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The incalculable blessing of having someone you love more than yourself

What is the best thing in the world? The very best thing? It seems that not very many people know.

We live in a world where independence is almost an obsession. Young people today want to avoid being dependent on anyone. They want to keep their options open and not let anything tie them down.

But independence is overrated.

In fact, when independence is defined as needing no one and avoiding responsibility for others, it is downright lonely — one of the worst places that a person can be.

It turns out that what we ought to be seeking is interdependence — needing others as they need us, depending on one another, taking responsibility for each other. That's where the joy is.

Sometimes in our speeches or seminars, we ask married individuals an interesting question: “Whose happiness do you think you have more control over, your spouse's or your own?” When they really think about it, most conclude that they have more influence over the happiness of their partner than they do over their own happiness.

Someone who is always seeking his own happiness seldom finds it. But someone who is genuinely trying to make his or her spouse happy usually succeeds.

Seeking your own happiness can turn into something resembling narcissism. Seeking your spouse's happiness can turn into a great marriage.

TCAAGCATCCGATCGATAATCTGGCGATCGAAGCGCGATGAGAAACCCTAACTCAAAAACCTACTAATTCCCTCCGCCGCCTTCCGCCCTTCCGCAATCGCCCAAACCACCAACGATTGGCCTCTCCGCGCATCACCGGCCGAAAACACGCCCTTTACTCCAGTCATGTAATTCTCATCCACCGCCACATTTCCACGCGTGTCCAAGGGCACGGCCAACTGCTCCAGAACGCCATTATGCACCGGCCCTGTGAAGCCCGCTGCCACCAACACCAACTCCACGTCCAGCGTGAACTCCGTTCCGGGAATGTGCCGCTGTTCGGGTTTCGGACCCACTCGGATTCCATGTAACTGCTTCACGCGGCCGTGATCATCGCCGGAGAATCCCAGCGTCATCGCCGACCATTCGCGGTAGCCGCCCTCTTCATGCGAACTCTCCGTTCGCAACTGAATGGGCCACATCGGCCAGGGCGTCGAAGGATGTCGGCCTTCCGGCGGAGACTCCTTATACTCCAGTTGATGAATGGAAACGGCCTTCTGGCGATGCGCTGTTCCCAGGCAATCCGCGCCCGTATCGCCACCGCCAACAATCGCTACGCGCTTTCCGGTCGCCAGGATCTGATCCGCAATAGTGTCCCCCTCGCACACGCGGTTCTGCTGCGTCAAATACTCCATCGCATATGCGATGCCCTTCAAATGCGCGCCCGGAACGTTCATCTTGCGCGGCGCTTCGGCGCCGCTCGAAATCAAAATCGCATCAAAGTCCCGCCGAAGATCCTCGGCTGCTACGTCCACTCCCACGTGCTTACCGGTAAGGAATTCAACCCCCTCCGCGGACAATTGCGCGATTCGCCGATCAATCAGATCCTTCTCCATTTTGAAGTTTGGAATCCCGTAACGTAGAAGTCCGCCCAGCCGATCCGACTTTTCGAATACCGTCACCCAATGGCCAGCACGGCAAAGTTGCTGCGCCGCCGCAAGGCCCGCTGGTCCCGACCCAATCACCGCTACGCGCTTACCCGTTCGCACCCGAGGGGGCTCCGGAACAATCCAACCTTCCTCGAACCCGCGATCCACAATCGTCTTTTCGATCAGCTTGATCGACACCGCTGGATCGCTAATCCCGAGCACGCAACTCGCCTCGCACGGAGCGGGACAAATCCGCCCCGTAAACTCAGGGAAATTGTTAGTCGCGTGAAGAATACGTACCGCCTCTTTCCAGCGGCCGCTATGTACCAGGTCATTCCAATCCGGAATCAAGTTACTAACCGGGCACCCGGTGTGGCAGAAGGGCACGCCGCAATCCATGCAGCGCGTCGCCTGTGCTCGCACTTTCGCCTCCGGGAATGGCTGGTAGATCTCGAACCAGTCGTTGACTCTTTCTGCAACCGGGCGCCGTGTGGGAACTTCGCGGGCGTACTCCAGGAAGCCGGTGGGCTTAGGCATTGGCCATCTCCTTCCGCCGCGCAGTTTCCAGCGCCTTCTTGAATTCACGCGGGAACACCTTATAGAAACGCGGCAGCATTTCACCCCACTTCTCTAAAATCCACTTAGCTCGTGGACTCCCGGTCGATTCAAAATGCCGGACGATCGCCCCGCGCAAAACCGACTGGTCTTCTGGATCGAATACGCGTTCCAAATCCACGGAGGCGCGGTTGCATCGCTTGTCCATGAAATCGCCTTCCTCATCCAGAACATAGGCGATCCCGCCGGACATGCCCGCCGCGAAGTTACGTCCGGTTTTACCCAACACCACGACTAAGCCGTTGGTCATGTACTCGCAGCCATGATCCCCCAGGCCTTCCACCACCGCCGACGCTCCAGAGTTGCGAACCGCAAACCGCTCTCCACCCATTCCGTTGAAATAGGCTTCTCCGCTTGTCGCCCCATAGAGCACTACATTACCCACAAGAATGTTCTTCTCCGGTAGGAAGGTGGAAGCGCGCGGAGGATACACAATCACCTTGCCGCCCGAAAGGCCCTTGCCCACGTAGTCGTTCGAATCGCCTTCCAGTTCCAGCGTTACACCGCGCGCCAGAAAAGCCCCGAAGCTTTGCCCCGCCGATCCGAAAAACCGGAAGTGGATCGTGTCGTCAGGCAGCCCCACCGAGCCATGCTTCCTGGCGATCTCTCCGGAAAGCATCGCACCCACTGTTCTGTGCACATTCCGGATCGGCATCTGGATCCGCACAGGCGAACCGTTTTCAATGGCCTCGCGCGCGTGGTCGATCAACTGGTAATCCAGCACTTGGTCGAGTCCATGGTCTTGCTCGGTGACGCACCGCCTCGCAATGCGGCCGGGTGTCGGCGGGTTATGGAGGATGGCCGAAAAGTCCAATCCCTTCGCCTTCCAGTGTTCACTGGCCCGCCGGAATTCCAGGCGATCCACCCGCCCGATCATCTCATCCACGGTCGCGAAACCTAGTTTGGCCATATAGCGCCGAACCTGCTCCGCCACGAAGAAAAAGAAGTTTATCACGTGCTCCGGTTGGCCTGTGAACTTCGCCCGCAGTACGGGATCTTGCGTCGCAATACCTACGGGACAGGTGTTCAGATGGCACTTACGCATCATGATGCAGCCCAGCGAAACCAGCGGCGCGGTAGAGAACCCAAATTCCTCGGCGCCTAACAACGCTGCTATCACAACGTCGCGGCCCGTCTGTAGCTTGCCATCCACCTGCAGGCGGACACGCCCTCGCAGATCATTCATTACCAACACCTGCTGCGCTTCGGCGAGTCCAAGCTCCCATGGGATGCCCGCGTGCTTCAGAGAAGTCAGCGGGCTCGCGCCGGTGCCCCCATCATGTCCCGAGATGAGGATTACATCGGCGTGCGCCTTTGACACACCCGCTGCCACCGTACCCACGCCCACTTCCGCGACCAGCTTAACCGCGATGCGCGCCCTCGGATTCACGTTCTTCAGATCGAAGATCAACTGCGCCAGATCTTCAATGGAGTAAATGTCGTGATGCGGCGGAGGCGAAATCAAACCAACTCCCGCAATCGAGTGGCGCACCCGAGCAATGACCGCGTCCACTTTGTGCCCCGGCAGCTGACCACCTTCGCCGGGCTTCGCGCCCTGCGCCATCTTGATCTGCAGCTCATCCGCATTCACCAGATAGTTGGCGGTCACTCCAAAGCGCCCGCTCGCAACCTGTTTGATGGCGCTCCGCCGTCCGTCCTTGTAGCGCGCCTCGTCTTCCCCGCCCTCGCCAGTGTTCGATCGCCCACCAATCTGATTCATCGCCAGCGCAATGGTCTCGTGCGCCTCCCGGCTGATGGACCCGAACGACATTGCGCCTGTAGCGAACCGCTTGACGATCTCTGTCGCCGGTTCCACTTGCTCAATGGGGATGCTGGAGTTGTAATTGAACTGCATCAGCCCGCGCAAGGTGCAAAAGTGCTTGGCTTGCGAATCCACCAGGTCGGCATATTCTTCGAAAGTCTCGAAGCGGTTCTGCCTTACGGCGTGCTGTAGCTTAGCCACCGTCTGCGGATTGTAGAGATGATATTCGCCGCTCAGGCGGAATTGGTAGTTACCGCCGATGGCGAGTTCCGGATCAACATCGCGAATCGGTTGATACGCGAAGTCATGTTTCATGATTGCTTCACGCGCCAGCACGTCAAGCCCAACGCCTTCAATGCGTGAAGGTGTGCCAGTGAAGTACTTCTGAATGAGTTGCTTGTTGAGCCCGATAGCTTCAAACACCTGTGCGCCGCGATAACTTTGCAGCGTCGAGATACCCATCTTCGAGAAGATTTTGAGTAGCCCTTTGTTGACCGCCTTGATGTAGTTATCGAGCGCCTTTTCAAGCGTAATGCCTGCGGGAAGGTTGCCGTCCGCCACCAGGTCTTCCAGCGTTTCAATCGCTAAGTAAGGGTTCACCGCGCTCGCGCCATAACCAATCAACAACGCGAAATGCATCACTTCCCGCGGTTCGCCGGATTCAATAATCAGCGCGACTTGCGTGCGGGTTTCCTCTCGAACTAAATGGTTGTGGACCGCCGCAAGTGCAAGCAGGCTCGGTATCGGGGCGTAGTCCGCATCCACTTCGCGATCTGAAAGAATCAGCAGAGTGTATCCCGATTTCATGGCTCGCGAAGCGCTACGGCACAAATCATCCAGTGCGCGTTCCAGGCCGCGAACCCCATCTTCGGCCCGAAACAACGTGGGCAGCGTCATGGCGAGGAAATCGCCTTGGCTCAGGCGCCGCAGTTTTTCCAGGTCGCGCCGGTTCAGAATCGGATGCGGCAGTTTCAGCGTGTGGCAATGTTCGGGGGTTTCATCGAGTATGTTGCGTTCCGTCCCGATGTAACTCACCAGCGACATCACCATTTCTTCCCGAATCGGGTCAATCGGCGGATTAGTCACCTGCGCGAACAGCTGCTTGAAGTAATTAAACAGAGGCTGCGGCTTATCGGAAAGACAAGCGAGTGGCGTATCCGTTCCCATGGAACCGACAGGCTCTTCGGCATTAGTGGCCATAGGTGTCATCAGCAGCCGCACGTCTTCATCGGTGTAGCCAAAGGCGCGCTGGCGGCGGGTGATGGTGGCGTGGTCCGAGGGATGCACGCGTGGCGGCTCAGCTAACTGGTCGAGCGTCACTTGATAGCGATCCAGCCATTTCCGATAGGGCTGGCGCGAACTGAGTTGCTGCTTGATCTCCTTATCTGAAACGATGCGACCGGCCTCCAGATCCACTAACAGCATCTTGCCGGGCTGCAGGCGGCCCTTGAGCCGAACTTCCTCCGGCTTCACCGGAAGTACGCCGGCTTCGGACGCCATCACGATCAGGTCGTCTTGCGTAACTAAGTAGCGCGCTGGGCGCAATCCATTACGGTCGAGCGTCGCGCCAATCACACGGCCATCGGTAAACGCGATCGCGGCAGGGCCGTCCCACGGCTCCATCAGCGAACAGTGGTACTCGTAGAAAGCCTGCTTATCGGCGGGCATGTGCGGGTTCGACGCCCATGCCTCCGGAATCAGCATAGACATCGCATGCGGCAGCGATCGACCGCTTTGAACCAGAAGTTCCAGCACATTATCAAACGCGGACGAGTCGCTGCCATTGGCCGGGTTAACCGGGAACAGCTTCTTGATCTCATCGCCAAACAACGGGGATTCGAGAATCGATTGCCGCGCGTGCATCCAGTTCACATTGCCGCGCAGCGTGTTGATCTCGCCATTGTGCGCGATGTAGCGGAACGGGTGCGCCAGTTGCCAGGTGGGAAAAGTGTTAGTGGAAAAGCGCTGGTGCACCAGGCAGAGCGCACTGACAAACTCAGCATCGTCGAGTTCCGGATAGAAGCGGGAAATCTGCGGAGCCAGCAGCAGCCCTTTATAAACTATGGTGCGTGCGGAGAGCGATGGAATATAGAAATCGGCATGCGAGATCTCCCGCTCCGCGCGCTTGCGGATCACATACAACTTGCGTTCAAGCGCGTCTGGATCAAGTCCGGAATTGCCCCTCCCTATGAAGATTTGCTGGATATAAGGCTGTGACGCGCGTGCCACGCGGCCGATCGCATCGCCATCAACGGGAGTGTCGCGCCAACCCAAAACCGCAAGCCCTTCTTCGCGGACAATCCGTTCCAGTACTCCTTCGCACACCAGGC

And the married state, when it is approached this way, is the most natural and joyful lifestyle that has ever been discovered.

Ben Franklin put it this way: “A single man ... resembles the odd half of a pair of scissors.”

Of course, there are single people who are happy, who enjoy a full life and who contribute much to others. Yet most Americans who never have been married say they would like to be at some point in their lives, according to the Pew Research Center. We are wired for interdependence. We instinctively want to be with someone and take care of someone. We are made to love.

And we who are married ought to do our best to appreciate it more. The fact is that having someone you love more than yourself is an incalculable blessing. It changes how we think. It changes how we act. It changes who we are.

Devoting yourself to the happiness of other people is a great and wonderful thing, but devoting yourself to the happiness of one other person — the one you love most — may be the single greatest determining factor in most every aspect of your life, from your day-to-day happiness to the development of your character, and from where and how you live to how long you live.

And, of course, it will have the same determining influence on the one you love.

Ralph Waldo Emerson said, “See how the masses of men worry themselves into nameless graves, while here and there a great unselfish soul forgets himself into immortality.”

The best way, and the simplest way, to forget yourself is by devoting yourself to the happiness of your spouse.

And the great secret is that in our devotion to spouse and our forgetting of self, the happiness we were not seeking floods into our own lives.

Richard and Linda Eyre are N.Y. Times No. 1 best-selling authors and founders of who speak worldwide on marriage and parenting issues. Their new books are "The Turning" and "Life in Full." For more, see